Category Archives: Las Vegas Hotels

SLS Las Vegas Shares Peek at New Casino

SLS Las Vegas has taken down a construction wall enclosing a section of its casino, revealing a dramatically different look and feel the new owner and his management team hope will help change the fortunes of the long-struggling resort.

SLS casino renovation

SLS is getting it some fancy.

The new owner of SLS, Alex Meruelo, has said he’ll invest $100 million in making over the former Sahara.

SLS Las Vegas

In Vegas, never don’t bling.

The new decor at SLS more closely aligns with what traditional casino patrons expect, veering away from a trendier look, including a fairly unpopular “unfinished” ceiling with exposed ducts.

SLS Las Vegas renovation

This was one of the few things in Vegas that didn’t benefit from exposure.

The new interior design at SLS will be familiar to those familiar with Meruelo’s other resort, the Grand Sierra Resort & Casino in Reno.

It’s expected SLS will be rebranded Grand Sahara Resort & Casino at some point.

The carpeting is also a distinct departure from the eclectic SLS design.

SLS renovation

New on the left, old on the right.

The new carpeting actually has a hypnotic effect if you look at it long enough.

SLS

It’s an urban myth casino carpeting is busy to force players to look up at the slot machines. They’re designed to camouflage stains.

One of our favorite features of the casino at SLS was the giant, high-resolution video screen over the center bar. The screen is known for featuring slick, 3-D animation.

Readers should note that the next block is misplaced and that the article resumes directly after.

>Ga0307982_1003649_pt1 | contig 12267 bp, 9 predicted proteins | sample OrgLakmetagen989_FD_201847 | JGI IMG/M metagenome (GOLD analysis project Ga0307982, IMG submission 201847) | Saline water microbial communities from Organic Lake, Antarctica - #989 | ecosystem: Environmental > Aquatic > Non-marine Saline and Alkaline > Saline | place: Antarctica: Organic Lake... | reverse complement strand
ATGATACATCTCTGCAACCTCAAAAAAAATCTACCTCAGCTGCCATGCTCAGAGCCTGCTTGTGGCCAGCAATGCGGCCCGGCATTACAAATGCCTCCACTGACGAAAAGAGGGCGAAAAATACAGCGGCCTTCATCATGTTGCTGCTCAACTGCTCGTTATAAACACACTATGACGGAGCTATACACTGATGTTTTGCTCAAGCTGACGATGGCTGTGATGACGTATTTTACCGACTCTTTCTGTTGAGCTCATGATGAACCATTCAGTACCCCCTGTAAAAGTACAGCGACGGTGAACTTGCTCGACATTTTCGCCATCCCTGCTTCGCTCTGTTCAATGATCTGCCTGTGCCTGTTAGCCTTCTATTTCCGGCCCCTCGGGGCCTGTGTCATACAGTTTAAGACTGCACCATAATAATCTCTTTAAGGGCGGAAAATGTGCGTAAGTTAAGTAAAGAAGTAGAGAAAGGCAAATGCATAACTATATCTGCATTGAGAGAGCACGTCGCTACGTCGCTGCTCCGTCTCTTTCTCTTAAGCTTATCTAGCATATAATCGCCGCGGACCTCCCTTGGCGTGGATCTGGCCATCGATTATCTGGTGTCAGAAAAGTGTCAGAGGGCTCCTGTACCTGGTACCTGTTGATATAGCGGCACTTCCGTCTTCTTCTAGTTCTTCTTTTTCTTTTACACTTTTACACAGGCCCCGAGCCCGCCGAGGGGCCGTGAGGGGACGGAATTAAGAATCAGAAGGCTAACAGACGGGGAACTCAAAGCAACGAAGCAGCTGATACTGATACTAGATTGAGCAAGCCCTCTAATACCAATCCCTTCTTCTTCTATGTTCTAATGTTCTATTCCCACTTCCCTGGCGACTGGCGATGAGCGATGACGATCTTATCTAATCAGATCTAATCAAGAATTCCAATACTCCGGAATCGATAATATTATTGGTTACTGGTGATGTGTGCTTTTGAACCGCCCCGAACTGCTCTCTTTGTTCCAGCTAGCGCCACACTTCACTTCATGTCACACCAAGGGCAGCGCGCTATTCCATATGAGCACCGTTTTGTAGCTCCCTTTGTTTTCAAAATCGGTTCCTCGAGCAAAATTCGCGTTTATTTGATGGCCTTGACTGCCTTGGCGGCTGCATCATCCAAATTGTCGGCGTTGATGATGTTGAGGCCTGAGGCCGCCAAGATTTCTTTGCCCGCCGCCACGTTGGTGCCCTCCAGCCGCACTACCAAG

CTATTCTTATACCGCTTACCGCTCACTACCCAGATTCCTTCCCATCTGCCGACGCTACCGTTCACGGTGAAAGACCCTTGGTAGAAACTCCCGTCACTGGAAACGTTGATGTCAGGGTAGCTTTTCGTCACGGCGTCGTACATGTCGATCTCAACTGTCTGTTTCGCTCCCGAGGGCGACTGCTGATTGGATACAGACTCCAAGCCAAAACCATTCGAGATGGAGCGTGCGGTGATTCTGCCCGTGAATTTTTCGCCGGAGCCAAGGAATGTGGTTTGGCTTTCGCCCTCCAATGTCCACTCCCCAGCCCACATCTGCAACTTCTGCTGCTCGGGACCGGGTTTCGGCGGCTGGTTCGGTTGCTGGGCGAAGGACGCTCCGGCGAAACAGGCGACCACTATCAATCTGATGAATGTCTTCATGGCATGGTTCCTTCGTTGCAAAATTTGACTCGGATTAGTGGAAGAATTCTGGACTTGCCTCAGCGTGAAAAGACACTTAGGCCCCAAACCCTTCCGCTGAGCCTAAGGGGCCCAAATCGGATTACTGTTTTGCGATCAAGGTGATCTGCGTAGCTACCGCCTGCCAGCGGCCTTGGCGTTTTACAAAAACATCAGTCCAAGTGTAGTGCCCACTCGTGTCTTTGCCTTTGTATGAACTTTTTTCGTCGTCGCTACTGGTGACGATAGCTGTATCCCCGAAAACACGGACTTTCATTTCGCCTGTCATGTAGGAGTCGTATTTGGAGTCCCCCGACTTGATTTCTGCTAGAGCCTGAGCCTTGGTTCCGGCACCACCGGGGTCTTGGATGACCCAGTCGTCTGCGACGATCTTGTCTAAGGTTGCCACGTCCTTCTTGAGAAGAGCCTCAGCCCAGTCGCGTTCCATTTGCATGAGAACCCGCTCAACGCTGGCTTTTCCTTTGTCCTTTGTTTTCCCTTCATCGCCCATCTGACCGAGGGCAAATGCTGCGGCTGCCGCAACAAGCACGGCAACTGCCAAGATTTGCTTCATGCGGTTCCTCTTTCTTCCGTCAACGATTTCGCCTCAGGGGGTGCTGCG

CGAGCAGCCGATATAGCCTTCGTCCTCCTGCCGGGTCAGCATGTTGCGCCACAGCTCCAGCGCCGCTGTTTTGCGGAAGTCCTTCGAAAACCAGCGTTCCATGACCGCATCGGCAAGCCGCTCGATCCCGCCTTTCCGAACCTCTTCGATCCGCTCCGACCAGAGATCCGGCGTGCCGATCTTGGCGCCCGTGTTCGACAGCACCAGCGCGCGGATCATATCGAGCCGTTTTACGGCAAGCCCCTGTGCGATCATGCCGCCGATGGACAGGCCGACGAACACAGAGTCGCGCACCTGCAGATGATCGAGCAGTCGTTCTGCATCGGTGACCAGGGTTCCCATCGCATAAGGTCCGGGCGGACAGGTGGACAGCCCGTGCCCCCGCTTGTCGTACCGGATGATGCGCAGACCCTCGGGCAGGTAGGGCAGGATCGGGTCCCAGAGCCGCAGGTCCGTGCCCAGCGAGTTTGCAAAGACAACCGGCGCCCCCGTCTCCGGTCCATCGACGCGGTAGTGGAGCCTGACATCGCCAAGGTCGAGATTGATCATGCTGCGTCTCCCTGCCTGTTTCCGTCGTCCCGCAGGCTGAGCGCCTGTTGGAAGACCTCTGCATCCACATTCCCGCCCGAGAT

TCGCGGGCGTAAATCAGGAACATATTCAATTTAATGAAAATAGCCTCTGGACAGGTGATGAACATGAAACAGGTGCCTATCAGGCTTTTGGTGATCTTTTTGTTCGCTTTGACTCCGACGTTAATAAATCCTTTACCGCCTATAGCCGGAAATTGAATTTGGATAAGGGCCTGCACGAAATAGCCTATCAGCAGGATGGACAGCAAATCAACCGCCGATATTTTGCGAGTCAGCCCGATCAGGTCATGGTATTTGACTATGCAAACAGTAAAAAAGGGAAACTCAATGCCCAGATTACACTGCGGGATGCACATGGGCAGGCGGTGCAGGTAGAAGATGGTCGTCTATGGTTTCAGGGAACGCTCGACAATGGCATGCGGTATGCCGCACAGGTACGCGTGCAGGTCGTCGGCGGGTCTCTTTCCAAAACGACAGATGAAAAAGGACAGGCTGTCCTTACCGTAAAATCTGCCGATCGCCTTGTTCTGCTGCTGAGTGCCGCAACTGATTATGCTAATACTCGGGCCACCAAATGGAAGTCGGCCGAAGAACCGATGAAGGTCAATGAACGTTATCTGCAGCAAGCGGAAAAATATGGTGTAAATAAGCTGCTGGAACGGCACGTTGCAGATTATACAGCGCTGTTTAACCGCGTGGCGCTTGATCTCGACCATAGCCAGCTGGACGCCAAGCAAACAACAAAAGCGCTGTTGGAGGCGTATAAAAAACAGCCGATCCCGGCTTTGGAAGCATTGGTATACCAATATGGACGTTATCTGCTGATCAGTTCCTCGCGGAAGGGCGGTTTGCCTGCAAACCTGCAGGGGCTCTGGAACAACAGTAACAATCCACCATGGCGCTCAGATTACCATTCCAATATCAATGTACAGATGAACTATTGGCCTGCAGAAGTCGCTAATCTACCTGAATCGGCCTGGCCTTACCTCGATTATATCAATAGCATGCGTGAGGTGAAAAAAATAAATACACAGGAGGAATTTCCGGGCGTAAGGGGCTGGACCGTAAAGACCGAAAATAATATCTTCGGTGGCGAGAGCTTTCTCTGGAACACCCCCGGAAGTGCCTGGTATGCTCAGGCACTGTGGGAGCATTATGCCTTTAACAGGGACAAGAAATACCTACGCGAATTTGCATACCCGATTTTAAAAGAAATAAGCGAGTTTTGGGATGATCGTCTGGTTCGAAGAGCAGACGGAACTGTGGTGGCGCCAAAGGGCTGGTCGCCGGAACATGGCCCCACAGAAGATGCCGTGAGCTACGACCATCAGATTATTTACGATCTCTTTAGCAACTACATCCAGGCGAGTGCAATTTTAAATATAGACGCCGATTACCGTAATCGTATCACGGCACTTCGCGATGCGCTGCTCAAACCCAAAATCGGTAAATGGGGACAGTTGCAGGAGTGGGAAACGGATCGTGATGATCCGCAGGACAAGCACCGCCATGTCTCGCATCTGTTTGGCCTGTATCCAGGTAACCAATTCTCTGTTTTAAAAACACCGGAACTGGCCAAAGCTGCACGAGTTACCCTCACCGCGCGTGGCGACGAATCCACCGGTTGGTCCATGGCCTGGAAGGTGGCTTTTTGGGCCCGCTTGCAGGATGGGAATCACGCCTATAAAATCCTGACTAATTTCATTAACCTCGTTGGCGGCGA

The plug’s been pulled on the screen, but we’ve been informed it will be relocated elsewhere in the resort, near Bazaar Meat restaurant. So, there’s that.

SLS renovation

The screen showed 3-D legs, a duck and a human face.

Oh, like we were going to mention a freaky 3-D face and not actually show it to you? Do you know us at all?

We were going to spend more time talking about how much we like the direction of the SLS Las Vegas overhaul, but we were kicked out of the resort for taking photos. Buzzkill.

SLS

Look! It’s a photo we weren’t allowed to take! Suck it, The Man.

While overzealous casino security is an all-too-common phenomenon in Las Vegas, being kicked out of SLS raised some red flags for us.

See, SLS may not realize what it’s up against.

No matter what’s invested in the resort’s renovations (it won’t be $100 million), none of it will matter if SLS doesn’t differentiate itself with amazing service, a friendly, welcoming environment and a fun, lively casino.

Kicking out a casino guest for taking photos is a great example of the exact opposite of all that.

SLS renovation

A little compare-and-contrast action.

SLS needs word-of-mouth. SLS needs buzz. SLS needs to be a party. SLS needs to get its shit together.

SLS also needs to appeal to locals, and locals aren’t going to put up with poorly-trained staff or intrusive policies for one minute.

SLS needs to attract and retain every possible customer it can. If someone walks up to the casino cage and tries to rob it, SLS needs to offer the thief a line of credit.

We were taking photos. Of things the resort itself had shared in its social media channels earlier in the day. We posed no security risk. We weren’t taking photos of gamblers with their mistresses.